He said the practice was undemocratic and cited the experience of the Peoples Democratic Party (PDP) in Edo State where he said the governor won because he was very popular and the people were rooting for him.
He promised to continue to support free and fair elections in the country.
“You can imagine what would have happened if the 2011 general elections were rigged. We will not be gathered here today," he added.
According to him, despite the fact that the 2011 elections were free and fair, some people still misled some youths to start killing innocent people.
Jonathan said he recognised the fact that economic progress could only be achieved if credible elections become the basis for holding power and that was why he had made the conduct of credible elections a top priority of his administration.
He also expressed the desire of his administration to involve the NBA in governance by making its president honorary legal adviser to the president.
“The NBA is a very important institution and your views, perspectives and inputs will be useful to help us drive needed changes for accelerated growth. If there are any limitations in terms of your association’s rules of engagement, I urge that the NBA should take a second look at its own rules and guidelines, to enable the NBA President to take up public responsibility as an honorary adviser,” he said.
Daudu had earlier said that the fear that politicians would misuse the state police did not outweigh the benefits of the proposal, given the present security challenges in the country.
He explained that politicians constitute less than two per cent of the population and that the remaining 98 per cent should not be allowed to continue to live under insecurity in the country.
According to him, opponents of state police only cite one constraint, which is that governors would use their respective state police to further their political interest.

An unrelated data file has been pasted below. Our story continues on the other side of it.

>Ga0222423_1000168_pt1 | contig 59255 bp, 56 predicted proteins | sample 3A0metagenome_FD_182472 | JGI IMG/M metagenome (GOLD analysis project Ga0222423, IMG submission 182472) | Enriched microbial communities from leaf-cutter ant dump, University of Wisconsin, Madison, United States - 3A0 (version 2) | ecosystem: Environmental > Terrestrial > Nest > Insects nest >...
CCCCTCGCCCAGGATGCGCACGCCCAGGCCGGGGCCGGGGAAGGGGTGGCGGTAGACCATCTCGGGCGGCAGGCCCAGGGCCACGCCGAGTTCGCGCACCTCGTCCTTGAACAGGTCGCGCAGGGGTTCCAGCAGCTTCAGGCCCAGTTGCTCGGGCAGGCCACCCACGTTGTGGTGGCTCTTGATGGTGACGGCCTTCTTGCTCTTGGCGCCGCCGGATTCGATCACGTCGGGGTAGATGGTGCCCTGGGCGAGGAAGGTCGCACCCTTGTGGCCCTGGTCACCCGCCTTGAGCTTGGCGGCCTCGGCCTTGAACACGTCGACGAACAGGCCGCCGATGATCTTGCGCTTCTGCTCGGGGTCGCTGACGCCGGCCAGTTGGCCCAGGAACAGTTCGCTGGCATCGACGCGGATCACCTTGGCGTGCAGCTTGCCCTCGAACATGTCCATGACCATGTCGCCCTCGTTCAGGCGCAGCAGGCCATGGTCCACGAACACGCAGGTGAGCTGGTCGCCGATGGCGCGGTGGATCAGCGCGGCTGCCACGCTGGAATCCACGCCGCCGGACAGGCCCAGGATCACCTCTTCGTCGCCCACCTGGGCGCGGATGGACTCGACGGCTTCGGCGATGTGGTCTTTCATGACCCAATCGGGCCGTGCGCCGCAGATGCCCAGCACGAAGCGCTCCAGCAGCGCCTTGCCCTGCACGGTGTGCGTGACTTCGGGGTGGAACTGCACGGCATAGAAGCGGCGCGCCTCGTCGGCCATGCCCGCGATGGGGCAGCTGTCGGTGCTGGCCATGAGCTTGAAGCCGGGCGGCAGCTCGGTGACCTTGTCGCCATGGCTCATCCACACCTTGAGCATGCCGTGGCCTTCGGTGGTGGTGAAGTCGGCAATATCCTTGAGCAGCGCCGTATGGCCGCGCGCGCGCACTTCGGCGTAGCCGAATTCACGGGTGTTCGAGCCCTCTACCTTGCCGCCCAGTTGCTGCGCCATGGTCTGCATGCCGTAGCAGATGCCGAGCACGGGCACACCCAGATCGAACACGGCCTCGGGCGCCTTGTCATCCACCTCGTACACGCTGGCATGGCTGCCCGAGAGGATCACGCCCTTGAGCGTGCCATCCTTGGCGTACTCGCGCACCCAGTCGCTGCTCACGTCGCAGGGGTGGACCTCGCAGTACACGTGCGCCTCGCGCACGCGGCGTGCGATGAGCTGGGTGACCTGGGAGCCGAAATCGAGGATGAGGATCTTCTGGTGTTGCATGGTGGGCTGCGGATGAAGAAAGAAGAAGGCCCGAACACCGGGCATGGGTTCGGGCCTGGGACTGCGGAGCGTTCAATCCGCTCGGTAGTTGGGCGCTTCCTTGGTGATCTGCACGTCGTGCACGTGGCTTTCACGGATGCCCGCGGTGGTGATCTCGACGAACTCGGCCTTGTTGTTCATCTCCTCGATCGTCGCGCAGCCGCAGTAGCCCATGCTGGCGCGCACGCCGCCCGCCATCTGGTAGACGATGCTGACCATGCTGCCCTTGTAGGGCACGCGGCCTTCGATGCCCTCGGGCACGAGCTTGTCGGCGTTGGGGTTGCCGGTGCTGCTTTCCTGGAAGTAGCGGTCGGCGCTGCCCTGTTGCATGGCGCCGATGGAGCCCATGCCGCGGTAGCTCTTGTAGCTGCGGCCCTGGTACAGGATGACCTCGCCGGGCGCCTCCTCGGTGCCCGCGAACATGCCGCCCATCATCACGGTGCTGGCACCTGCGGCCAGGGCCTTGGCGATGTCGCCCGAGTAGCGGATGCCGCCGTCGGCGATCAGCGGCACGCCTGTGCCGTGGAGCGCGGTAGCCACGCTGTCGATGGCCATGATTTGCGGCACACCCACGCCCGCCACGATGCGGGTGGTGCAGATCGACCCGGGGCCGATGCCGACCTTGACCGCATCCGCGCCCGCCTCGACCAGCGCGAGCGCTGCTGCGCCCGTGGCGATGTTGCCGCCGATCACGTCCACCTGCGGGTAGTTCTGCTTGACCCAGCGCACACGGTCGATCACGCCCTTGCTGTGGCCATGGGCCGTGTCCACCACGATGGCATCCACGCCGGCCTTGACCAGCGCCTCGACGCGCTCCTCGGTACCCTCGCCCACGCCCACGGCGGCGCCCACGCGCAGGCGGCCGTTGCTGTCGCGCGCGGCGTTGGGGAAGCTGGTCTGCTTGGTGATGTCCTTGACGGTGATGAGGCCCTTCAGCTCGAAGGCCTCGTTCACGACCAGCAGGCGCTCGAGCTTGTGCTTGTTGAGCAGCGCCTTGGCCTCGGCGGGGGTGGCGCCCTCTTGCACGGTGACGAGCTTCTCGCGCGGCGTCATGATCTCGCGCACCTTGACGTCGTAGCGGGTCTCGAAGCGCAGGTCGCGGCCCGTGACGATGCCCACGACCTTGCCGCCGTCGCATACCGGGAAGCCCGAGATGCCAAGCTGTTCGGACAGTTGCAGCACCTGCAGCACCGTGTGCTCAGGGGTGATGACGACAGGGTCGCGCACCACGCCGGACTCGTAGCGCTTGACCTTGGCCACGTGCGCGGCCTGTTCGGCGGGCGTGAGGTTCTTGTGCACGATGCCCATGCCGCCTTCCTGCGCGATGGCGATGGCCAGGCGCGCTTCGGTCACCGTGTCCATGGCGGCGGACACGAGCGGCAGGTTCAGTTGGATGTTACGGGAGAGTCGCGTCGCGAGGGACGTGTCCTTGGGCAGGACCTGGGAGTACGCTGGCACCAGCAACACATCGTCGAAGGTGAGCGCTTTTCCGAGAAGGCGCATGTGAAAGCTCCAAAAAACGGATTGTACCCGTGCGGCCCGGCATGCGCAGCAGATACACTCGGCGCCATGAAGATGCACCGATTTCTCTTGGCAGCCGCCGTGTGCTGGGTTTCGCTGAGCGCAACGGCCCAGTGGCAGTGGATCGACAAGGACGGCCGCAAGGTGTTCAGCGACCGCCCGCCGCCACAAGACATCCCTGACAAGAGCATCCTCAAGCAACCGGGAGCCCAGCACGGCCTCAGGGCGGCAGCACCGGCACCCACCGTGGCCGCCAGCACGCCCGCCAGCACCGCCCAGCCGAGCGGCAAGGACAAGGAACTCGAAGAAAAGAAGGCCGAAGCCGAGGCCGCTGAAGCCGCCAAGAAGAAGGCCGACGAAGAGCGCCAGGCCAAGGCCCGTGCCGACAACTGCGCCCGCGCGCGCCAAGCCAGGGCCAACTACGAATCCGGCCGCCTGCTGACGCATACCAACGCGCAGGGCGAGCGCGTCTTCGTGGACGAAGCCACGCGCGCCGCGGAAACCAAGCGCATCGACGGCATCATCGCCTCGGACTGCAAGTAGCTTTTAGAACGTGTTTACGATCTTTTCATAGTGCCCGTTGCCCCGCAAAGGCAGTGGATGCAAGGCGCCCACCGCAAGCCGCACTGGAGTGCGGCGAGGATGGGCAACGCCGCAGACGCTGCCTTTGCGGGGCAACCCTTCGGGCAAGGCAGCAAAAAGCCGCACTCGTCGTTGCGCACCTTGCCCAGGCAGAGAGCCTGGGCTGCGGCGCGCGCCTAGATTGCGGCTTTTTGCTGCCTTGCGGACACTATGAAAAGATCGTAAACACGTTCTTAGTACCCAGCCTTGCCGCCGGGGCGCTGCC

“Cogent as that misgiving may appear, it is not an obstacle to the proper policing that the state police will provide. It must be said outright that a police force is not created for political objectives or for the sole benefit of politicians who are less than two per cent of the population; a police force is created for the maintenance of law and order, to ensure free movement for the conduct of economic, social and cultural activities within the state, to deal with issues of border infiltration by persons who do not have good intentions for the nation," he said.
He also disagreed with the retired Inspectors General of Police (IGs) who had kicked against state police and accused them of merely protecting their former office and their personal interest.
Oshiomhole, in his speech, endorsed the position of Jonathan that Nigeria was not ripe for state police.
“I am not for state police. If created, it would become instruments of state powers. Unless there is good governance and responsible leadership in Nigeria, this country will continue with the current circle of lamentation,” he said.
Okorocha, however, held a contrary view, saying: "States should have police."
He also faulted the lopsided top-to-bottom economic approach, which seeks to provide for everybody from the same source as the cause of what he called “economic kwashiorkor” in the country.
Also speaking at the occasion, the Attorney General of the Federation (AGF) and Minister of Justice, Mohammed Adoke, called on NBA to check unethical practices such as acting without clients' authority and hijacking of cases.